The BackBlog: The Mystery of the Babcock Tester

By , February 11, 2020

I found this device in a box labeled “Misc. Med Equip / Early Autoclave? / + other un-Id’d stuff”. None of the labels on the box seemed quite right for this instrument. It didn’t look exactly like anything I had come across before. Luckily, the name of the object was right on the side, so it didn’t take too long to figure out what it was. The reason I couldn’t place it was that it wasn’t a medical device at all. It was an agricultural device.

Photo of a babcock tester, with a hand-crank and two centrifuge tubes

Hand-cranked Babcock tester, 1890-1940. From the Warren Anatomical Museum in the Center for the History of Medicine, Francis A. Countway Library of Medicine (LEAN0931)

The Babcock Tester was developed in 1890 by Stephen Babcock to detect fat content in milk. The test was simple: place graduated vials of the milk you are testing into a centrifuge like this one and spin them until the milk is separated. Once the milk has separated, you can see the amount of fat that is present in the sample. This tester is a hand-crank model designed for a tabletop, but other iterations included covered centrifuges and table clamps. Sometimes, sulfuric acid was used to remove proteins and other milk components, leaving just the fat.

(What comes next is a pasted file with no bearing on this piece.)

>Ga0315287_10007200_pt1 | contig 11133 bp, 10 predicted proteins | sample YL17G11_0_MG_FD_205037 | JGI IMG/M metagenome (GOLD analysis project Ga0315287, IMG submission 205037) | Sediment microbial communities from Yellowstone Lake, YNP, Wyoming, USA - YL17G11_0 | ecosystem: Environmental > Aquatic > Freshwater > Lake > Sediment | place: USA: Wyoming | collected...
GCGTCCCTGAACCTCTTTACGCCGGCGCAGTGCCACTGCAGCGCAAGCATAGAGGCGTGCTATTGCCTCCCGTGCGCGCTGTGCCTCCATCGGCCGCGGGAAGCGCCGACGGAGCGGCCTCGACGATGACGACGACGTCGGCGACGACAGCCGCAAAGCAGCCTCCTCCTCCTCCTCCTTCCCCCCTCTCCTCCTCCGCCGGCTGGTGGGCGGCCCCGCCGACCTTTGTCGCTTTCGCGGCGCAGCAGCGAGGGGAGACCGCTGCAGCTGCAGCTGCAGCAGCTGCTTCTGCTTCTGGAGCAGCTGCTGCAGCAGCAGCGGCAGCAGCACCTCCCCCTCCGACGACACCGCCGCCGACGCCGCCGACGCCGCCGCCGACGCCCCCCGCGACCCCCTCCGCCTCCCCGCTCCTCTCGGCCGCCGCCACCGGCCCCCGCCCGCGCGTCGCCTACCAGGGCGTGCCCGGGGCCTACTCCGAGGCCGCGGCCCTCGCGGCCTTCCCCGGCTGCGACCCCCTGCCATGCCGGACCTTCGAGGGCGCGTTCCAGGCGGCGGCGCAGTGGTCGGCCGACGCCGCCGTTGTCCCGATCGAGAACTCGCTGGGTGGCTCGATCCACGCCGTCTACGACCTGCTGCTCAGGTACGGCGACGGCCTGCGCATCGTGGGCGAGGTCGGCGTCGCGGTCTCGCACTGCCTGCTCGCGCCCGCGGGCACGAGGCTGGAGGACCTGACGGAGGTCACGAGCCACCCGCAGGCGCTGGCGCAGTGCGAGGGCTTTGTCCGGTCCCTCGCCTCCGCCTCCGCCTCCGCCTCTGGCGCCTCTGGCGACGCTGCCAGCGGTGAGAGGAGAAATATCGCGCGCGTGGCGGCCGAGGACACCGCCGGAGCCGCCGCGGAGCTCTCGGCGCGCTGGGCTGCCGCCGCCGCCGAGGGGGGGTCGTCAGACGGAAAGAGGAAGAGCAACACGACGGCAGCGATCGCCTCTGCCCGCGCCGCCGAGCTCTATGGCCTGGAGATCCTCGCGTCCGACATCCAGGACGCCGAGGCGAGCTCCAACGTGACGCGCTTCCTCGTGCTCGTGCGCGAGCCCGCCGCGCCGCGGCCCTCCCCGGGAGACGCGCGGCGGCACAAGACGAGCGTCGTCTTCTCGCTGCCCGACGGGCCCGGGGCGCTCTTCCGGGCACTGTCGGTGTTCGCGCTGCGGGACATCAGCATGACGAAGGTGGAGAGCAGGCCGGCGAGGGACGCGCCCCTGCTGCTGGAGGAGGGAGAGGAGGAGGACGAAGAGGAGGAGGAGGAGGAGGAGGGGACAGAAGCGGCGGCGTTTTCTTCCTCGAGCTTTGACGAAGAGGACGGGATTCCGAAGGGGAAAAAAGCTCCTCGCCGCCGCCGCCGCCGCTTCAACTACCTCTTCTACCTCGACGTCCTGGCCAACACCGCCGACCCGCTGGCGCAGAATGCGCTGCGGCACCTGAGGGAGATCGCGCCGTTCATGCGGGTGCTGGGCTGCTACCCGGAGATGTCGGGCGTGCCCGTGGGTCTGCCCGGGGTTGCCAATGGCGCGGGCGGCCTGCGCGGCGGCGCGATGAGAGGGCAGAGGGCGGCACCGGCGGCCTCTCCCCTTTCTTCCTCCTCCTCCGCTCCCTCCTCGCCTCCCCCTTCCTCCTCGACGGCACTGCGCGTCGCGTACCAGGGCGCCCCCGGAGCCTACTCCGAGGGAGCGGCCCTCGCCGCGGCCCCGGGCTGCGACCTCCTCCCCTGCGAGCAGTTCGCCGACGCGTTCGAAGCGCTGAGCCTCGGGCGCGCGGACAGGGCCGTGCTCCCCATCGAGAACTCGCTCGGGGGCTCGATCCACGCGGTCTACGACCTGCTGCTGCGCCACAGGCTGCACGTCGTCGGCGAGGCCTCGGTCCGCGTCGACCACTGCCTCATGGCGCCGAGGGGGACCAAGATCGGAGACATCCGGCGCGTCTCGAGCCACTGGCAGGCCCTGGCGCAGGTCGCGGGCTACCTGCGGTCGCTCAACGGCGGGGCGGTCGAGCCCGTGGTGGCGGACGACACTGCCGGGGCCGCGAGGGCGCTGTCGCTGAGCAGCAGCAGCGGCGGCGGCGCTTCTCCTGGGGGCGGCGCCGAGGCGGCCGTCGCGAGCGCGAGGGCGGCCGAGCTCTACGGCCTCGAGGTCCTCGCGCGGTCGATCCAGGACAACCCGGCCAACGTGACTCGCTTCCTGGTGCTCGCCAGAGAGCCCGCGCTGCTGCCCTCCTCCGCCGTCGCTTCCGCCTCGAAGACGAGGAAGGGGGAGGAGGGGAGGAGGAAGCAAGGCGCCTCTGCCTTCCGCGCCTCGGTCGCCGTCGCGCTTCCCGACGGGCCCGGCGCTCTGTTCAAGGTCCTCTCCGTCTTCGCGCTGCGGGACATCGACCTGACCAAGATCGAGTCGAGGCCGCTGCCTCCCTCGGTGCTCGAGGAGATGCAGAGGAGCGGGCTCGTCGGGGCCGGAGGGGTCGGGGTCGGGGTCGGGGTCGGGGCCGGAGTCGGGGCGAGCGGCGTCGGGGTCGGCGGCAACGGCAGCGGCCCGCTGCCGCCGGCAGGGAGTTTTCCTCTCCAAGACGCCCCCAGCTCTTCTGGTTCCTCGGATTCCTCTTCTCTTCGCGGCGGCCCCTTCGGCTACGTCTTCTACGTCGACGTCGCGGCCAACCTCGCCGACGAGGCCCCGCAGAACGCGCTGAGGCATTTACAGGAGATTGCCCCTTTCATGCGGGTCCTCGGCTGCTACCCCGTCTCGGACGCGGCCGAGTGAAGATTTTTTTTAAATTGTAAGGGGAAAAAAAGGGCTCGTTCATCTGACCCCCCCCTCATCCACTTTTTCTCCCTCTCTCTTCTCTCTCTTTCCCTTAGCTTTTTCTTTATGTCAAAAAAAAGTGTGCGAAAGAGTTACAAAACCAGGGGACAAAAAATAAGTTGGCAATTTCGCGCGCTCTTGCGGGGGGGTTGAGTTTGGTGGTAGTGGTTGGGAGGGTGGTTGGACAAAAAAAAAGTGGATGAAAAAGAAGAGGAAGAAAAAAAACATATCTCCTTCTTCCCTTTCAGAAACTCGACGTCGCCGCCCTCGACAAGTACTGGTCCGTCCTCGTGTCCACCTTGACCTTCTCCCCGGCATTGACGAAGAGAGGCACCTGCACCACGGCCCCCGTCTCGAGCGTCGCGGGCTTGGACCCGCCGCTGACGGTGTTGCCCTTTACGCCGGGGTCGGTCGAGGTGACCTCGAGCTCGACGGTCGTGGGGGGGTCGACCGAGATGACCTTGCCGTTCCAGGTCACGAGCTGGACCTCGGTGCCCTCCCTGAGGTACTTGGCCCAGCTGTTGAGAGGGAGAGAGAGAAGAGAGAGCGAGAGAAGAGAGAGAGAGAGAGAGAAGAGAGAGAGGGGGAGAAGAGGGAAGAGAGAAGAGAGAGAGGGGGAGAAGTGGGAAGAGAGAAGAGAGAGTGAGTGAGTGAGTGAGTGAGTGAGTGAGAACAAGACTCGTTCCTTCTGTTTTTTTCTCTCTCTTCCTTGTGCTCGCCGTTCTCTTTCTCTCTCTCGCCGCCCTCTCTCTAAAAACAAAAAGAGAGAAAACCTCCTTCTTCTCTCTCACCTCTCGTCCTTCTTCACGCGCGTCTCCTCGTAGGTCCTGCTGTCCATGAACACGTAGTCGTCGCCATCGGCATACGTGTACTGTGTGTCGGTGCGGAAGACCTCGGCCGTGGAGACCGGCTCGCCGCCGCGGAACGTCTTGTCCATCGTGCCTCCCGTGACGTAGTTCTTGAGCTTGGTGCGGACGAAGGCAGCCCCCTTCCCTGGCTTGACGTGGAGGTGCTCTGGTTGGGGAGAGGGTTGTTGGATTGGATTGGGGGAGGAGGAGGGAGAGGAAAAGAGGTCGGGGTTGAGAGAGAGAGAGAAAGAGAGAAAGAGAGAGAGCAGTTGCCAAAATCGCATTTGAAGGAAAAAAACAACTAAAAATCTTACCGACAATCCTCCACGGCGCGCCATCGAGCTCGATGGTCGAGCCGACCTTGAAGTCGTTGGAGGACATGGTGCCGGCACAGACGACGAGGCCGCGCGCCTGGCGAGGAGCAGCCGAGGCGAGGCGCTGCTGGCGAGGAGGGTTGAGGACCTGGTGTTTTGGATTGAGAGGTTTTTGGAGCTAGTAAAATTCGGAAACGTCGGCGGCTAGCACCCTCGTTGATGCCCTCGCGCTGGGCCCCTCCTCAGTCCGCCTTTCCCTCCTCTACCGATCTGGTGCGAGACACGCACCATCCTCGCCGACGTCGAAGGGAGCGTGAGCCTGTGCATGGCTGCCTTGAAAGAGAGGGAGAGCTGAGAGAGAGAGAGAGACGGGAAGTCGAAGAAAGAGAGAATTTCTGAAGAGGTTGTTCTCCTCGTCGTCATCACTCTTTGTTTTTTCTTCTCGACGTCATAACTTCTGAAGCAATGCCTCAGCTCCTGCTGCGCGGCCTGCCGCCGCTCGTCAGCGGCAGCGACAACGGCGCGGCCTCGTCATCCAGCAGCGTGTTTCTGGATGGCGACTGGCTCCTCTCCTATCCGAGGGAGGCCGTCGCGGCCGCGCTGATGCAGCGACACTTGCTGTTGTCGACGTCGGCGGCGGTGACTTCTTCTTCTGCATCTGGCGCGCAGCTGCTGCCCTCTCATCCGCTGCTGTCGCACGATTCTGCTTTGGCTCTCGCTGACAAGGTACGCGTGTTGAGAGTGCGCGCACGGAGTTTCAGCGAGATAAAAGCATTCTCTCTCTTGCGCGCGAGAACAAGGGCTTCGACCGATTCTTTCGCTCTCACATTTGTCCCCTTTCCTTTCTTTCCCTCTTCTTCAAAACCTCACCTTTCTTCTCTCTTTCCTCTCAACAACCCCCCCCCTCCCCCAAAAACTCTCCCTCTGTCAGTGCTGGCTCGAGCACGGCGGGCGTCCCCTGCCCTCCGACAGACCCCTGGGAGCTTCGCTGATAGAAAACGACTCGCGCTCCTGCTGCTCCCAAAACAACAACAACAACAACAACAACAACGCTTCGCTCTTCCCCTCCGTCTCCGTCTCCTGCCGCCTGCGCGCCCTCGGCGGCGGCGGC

For the most part, the Babcock test was used by farmers to check the quality of their milk. Sometimes, it was also used to make sure that dairy farmers weren’t diluting their product to stretch the amount of milk they had. The test became incredibly popular and was the primary method for testing milk fat for decades. Not only was it easy and effective, but Babcock refused to patent the device. That made it accessible and affordable as well.

So, if this is an agricultural device, how did the Babcock tester end up in a medical museum? The answer is, we’re not sure. We don’t have any background information on who donated the object or what it was used for.

There are several reasons this Babcock tester could have been collected. It could have been part of a public health initiative regarding nutrition from milk. There might have been a particular physician who was interested in this aspect of nutrition. It’s also possible that someone used this device as a centrifuge for something other than its intended purpose, and it has nothing to do with milk. Hopefully, we will find more information about this device someday, and we will learn how it ended up here. For now, we can only speculate, and the Babcock tester remains one of the mysteries of the backlog.

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